UPDATE 17 June 2014

I wasn’t joking in the comments below when I warned of a $20 fine for any commenter linking to a paranormal claim that has already been thoroughly debunked. Unfortunately, one commenter below posted this link to a book containing a veritable encyclopedia of idiotic charlatans and woos, (Uri Geller, for example) and a long list of fraudulent and debunked woo practices (Kirlian photography, for example). Many of these topics are no longer worthy of consideration, beyond serving as rather mundane cases studies of well documented fraud, delusion, and ignorance. 

For this act, I hereby fine commenter Roman Voronjanski $20 to be paid to Doctors Without Borders. As an act of clemency, however, a fitting donation has been paid by this website on behalf of the offender. Please do not offend again. Next time I won’t pay it, and you will be placed on moderation until you do.

Confirmation notice – €20 donation (click to enlarge if you can read German)

Posted by Yakaru


Rupert Sheldrake’s Science Delusion — Part 2: Delusions of Dogma

October 27, 2012

If you haven’t read Part One, please do that first, because you’ll get a summing up of the whole thing in the first few paragraphs and you might decide Sheldrake has made such a mess of it that it’s not even worth bothering to read on!

Rupert Sheldrake, as we saw in Part One, claims that modern science is based on ten dogmas. Further, he claims these dogmas force scientists to exclude all evidence for spiritual phenomena regardless of merit. But before diving back into the list where we left off in Part One, I want to point out two more disastrous flaws in Sheldrake’s argument.

One is that it’s not just spiritual ideas that science has discarded over the last few centuries. A massive number of hypotheses that would perfectly fit into what Sheldrake sees as science’s “mechanistic dogma” have also been discarded. Why? Because they didn’t work. But why does Sheldrake think these mechanistic theories were discarded, if the only standard for proof he sees operating is adherence to a mechanistic dogma?

Obviously, if he will allow that strict and fair rules of evidence were applied to mechanistic theories, then why would these suddenly be suspended on ideological grounds for spiritual ideas? Such behavior would leave a very clear paper trail, wouldn’t it, Dr Sheldrake. Where is it, and why didn’t you discuss that in this lecture?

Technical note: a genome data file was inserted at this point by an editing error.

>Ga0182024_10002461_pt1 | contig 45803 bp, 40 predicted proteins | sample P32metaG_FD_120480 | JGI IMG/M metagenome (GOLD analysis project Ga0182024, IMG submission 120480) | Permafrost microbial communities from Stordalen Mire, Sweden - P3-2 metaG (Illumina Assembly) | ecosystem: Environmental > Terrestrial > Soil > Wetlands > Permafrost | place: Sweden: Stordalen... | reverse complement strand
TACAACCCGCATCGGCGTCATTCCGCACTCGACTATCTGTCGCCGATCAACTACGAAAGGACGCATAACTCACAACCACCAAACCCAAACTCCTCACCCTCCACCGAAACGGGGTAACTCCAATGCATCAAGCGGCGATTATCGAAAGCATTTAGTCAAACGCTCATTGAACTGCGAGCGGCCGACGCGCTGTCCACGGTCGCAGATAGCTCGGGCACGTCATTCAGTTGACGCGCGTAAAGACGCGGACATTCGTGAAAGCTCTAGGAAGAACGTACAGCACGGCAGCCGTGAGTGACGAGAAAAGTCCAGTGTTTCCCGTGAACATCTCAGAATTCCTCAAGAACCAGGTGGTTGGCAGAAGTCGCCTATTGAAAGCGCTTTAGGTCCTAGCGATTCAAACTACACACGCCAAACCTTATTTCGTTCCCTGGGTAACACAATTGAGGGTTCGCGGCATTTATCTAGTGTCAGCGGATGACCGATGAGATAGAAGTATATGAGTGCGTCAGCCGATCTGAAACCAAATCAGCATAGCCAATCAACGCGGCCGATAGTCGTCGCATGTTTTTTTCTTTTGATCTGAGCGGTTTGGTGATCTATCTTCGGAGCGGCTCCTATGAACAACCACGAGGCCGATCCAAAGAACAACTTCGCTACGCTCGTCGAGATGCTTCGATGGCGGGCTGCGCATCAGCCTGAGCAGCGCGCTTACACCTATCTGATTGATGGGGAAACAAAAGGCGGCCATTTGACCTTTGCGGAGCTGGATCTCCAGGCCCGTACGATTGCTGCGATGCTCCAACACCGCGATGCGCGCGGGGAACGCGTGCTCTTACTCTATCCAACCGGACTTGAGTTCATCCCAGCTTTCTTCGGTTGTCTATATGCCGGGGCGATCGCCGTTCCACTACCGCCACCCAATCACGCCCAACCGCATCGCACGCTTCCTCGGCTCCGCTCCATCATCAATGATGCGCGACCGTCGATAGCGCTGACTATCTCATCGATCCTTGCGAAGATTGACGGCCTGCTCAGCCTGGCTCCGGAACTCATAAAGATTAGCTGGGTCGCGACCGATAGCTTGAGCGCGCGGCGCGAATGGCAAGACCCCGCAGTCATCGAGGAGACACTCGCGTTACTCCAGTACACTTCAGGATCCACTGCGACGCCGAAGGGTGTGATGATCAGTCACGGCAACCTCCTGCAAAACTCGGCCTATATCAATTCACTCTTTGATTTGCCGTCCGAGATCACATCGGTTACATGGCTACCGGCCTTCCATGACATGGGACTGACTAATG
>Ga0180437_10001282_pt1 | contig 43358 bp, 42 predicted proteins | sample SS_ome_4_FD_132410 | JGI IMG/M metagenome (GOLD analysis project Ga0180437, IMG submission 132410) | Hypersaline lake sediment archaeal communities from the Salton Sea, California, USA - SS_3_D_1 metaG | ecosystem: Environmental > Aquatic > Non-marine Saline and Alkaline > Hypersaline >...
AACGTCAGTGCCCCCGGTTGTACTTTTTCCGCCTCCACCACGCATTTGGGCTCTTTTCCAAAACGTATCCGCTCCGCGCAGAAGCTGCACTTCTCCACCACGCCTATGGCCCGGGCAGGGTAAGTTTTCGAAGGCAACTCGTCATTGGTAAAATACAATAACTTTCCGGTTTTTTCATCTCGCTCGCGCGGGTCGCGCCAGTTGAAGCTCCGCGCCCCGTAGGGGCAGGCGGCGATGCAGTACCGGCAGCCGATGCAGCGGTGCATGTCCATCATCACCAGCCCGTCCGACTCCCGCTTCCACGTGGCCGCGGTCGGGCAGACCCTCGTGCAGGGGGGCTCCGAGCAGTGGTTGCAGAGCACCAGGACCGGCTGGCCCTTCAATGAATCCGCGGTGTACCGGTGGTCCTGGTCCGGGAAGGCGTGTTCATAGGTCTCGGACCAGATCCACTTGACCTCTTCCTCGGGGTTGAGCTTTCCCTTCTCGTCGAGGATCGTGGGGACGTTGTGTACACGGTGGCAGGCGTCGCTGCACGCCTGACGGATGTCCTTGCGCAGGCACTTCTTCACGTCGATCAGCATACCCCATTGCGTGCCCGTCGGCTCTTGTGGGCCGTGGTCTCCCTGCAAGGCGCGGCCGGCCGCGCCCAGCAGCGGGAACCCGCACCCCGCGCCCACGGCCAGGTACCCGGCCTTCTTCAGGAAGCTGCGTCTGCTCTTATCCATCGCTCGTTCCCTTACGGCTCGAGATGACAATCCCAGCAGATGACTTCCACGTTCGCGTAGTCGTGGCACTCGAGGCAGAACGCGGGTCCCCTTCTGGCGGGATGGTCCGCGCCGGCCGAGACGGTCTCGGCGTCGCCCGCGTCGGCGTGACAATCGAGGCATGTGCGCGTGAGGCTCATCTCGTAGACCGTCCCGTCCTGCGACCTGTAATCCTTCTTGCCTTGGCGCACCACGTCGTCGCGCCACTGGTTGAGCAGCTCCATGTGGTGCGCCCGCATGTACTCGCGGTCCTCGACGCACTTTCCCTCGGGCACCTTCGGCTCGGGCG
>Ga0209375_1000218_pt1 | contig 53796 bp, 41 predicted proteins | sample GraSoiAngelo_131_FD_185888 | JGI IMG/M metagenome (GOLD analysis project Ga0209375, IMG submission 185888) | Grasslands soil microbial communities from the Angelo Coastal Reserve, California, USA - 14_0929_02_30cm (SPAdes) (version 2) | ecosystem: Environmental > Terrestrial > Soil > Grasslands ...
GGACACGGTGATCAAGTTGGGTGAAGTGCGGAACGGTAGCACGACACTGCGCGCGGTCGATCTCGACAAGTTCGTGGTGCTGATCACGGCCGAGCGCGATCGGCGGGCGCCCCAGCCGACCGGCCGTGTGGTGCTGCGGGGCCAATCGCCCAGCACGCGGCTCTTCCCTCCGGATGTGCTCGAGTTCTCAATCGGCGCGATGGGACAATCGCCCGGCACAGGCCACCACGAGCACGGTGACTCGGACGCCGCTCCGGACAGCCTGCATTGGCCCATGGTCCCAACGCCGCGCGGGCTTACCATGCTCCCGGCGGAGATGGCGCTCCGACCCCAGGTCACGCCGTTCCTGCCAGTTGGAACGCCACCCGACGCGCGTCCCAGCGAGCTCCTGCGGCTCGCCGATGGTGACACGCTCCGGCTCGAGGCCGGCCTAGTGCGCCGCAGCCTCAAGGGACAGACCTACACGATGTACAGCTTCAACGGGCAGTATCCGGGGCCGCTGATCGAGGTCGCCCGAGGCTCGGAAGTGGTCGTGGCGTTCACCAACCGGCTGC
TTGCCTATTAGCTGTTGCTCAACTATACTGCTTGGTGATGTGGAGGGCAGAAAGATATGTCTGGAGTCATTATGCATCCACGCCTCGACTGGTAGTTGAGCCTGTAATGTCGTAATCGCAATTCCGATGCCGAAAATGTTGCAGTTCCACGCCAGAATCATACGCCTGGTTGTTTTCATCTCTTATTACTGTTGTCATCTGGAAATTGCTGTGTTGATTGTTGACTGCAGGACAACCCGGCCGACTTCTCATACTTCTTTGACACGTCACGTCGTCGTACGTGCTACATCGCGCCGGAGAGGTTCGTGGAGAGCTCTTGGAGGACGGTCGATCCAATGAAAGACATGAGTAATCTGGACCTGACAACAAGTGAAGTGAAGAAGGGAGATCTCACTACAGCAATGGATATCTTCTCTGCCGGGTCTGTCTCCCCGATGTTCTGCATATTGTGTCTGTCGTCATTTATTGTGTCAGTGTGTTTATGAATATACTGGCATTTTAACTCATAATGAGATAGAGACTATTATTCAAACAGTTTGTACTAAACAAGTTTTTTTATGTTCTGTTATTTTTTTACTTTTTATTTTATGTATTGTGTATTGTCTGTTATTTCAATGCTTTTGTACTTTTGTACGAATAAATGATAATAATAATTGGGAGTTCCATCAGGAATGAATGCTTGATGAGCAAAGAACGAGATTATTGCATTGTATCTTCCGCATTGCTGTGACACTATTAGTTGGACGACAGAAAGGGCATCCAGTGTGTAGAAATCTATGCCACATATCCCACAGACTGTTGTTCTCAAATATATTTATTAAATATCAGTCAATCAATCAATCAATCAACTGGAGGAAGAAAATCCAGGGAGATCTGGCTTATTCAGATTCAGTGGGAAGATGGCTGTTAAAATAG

A second problem — even more immediate — is that he has failed to discuss real life scenarios where scientific “dogma” was seriously challenged. How do scientists react in such a case? Consider the neurtrino incident. The sequence of events is recounted here in a few newspaper headlines:

According to Sheldrake, the reporting scientists would simply be ignored or openly chastised for daring to question the dogma. Or the anomaly would have been ignored by the discoverers themselves, either through dogmatic blindness or fear of God, as Sheldrake argues below. But that’s not what happened, and Sheldrake does not discuss this incident.

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Rupert Sheldrake’s Science Delusion — Part 1: Dogma & Denial

October 21, 2012

Rupert Sheldrake recently published a book called The Science Delusion. It was accompanied by a public lecture tour of the same name, and this two part series of posts is based on one of these lectures.

As will be argued below, Sheldrake’s understanding of science is itself delusory. He grossly misrepresents the nature of modern science, and commits the very same errors he has accused science of making: defining things into and out of reality, dismissing evidence out of hand, and failing to question his own assumptions.

Sheldrake simply blanks out hundreds of years of the history of science, and completely ignores entire fields of scientific inquiry. Repeatedly, he presents the whole of modern science as if it is a minor and rather primitive branch of speculative philosophy, run by a cabal of cynical, incompetent and power-hungry priests.

He asserts that modern science is based on ten dogmas, all of which originated at a particular juncture in history several hundred years ago, and which have been blindly maintained ever since, without regard for evidence.

What his argument requires him to do, then, is to show that these dogmas:

a) really exist in modern science;
b) hinder scientific progress or skew research; and
c) show that his alternative would serve scientific advancement.

As will become clear below, he does the following instead:

a) fails to correctly identify the assumptions that science really uses;
b) ignores all research and all progress in all the sciences; and
c) simply demands the right to tinker philosophically with the theoretical foundations of science, without regard for evidence.

This post is based on an hour-long public lecture (which he won’t allow anyone to embed) in which Sheldrake presents the main arguments of his book.

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Blogging “The Power”: A critique of Rhonda Byrne – Part 5: Masuro Emoto

May 13, 2012

The in depth look at Rhonda Byrne’s Secret follow up, The Power continues….

The brain, Rhonda Byrne tells us, is 80% water. In Ms Byrne’s case this is extremely easy to believe.

She continues:

Researchers in Japan, Russia, Europe, and the United States have discovered that when water is exposed to positive words and feelings such as love and gratitude, the energy level of the water not only increases, but the structure of the water changes, making it perfectly harmonious.

The higher the positive feeling, the more beautiful and harmonious the water becomes. When water is exposed to negative emotions, such as hate, the energy level of the water decreases, and chaotic changes occur, negatively affecting the structure of the water.